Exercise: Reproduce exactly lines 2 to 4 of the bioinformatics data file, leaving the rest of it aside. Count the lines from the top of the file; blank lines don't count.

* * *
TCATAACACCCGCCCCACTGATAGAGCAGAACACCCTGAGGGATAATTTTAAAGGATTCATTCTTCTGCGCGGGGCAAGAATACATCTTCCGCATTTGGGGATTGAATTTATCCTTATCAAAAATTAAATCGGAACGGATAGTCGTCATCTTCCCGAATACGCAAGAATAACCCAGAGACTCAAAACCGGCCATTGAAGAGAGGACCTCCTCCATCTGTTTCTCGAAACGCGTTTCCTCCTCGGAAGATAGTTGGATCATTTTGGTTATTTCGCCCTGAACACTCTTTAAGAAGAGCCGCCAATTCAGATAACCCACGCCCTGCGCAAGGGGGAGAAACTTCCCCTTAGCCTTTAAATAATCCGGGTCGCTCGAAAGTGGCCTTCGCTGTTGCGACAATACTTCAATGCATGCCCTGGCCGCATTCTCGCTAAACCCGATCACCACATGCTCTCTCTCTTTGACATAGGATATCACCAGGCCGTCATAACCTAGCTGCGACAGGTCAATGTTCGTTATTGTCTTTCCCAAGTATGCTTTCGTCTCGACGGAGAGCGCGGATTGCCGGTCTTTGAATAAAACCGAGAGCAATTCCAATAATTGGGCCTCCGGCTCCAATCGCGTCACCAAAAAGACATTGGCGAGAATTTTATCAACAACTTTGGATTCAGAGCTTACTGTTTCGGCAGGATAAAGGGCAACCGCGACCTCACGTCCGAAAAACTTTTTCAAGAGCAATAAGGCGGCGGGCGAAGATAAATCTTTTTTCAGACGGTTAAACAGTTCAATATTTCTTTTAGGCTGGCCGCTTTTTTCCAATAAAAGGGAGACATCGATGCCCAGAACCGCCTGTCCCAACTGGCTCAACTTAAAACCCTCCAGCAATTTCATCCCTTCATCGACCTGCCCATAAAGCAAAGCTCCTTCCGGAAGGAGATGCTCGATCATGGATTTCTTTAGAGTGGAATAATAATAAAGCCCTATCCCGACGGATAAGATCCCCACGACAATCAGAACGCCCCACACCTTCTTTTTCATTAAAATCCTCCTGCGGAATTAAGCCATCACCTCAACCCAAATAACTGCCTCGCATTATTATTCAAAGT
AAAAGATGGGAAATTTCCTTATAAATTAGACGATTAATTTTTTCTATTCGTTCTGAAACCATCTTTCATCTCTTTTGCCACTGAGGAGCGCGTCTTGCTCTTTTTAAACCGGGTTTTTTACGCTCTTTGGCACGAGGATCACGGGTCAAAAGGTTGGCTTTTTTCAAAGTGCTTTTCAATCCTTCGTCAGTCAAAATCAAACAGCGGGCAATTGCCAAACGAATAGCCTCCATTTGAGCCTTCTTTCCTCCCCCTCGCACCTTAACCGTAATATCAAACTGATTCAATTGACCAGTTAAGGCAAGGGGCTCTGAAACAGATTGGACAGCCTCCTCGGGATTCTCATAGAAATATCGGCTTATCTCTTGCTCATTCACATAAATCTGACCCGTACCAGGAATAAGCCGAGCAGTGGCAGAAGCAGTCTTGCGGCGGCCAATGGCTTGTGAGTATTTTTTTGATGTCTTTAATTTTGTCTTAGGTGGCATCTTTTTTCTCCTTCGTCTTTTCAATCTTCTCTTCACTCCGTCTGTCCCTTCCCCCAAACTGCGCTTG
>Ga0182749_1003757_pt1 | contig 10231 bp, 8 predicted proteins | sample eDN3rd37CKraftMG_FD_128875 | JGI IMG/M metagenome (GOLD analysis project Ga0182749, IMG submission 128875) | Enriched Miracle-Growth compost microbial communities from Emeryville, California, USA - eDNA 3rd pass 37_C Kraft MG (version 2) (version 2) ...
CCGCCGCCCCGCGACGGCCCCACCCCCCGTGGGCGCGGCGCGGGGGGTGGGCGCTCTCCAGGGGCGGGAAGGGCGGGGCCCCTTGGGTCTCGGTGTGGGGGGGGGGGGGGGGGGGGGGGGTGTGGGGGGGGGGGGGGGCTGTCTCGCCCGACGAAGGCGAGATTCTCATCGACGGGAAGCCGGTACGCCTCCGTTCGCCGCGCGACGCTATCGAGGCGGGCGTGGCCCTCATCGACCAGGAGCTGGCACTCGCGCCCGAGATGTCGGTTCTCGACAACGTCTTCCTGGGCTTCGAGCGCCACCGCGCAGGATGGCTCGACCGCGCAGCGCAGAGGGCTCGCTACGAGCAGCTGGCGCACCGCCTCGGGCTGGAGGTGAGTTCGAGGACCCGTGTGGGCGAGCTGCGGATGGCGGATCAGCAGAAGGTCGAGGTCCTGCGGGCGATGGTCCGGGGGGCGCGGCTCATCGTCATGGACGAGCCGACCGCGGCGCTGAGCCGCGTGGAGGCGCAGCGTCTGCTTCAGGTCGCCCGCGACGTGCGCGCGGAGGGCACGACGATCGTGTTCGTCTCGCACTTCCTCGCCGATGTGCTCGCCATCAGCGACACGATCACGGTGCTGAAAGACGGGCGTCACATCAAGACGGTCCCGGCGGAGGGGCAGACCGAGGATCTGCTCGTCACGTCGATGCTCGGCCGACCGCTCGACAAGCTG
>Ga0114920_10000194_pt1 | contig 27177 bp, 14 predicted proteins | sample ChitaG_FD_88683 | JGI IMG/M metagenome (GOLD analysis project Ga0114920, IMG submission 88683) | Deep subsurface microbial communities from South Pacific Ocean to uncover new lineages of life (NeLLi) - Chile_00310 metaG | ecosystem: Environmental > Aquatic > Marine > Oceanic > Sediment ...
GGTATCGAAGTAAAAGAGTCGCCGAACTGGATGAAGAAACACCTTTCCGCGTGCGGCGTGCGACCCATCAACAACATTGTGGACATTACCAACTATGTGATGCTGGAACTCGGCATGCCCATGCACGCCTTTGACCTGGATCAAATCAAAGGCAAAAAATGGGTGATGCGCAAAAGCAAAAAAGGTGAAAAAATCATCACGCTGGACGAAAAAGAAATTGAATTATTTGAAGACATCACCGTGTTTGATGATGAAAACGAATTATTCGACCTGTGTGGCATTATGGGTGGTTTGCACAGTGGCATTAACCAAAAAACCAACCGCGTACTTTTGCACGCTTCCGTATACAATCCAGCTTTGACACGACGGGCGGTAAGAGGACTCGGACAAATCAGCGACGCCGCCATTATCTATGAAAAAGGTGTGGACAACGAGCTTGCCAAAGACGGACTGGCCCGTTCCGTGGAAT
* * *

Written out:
AAAAGATGGGAAATTTCCTTATAAATTAGACGATTAATTTTTTCTATTCGTTCTGAAACCATCTTTCATCTCTTTTGCCACTGAGGAGCGCGTCTTGCTCTTTTTAAACCGGGTTTTTTACGCTCTTTGGCACGAGGATCACGGGTCAAAAGGTTGGCTTTTTTCAAAGTGCTTTTCAATCCTTCGTCAGTCAAAATCAAACAGCGGGCAATTGCCAAACGAATAGCCTCCATTTGAGCCTTCTTTCCTCCCCCTCGCACCTTAACCGTAATATCAAACTGATTCAATTGACCAGTTAAGGCAAGGGGCTCTGAAACAGATTGGACAGCCTCCTCGGGATTCTCATAGAAATATCGGCTTATCTCTTGCTCATTCACATAAATCTGACCCGTACCAGGAATAAGCCGAGCAGTGGCAGAAGCAGTCTTGCGGCGGCCAATGGCTTGTGAGTATTTTTTTGATGTCTTTAATTTTGTCTTAGGTGGCATCTTTTTTCTCCTTCGTCTTTTCAATCTTCTCTTCACTCCGTCTGTCCCTTCCCCCAAACTGCGCTTG
>Ga0182749_1003757_pt1 | contig 10231 bp, 8 predicted proteins | sample eDN3rd37CKraftMG_FD_128875 | JGI IMG/M metagenome (GOLD analysis project Ga0182749, IMG submission 128875) | Enriched Miracle-Growth compost microbial communities from Emeryville, California, USA - eDNA 3rd pass 37_C Kraft MG (version 2) (version 2) ...
CCGCCGCCCCGCGACGGCCCCACCCCCCGTGGGCGCGGCGCGGGGGGTGGGCGCTCTCCAGGGGCGGGAAGGGCGGGGCCCCTTGGGTCTCGGTGTGGGGGGGGGGGGGGGGGGGGGGGGTGTGGGGGGGGGGGGGGGCTGTCTCGCCCGACGAAGGCGAGATTCTCATCGACGGGAAGCCGGTACGCCTCCGTTCGCCGCGCGACGCTATCGAGGCGGGCGTGGCCCTCATCGACCAGGAGCTGGCACTCGCGCCCGAGATGTCGGTTCTCGACAACGTCTTCCTGGGCTTCGAGCGCCACCGCGCAGGATGGCTCGACCGCGCAGCGCAGAGGGCTCGCTACGAGCAGCTGGCGCACCGCCTCGGGCTGGAGGTGAGTTCGAGGACCCGTGTGGGCGAGCTGCGGATGGCGGATCAGCAGAAGGTCGAGGTCCTGCGGGCGATGGTCCGGGGGGCGCGGCTCATCGTCATGGACGAGCCGACCGCGGCGCTGAGCCGCGTGGAGGCGCAGCGTCTGCTTCAGGTCGCCCGCGACGTGCGCGCGGAGGGCACGACGATCGTGTTCGTCTCGCACTTCCTCGCCGATGTGCTCGCCATCAGCGACACGATCACGGTGCTGAAAGACGGGCGTCACATCAAGACGGTCCCGGCGGAGGGGCAGACCGAGGATCTGCTCGTCACGTCGATGCTCGGCCGACCGCTCGACAAGCTG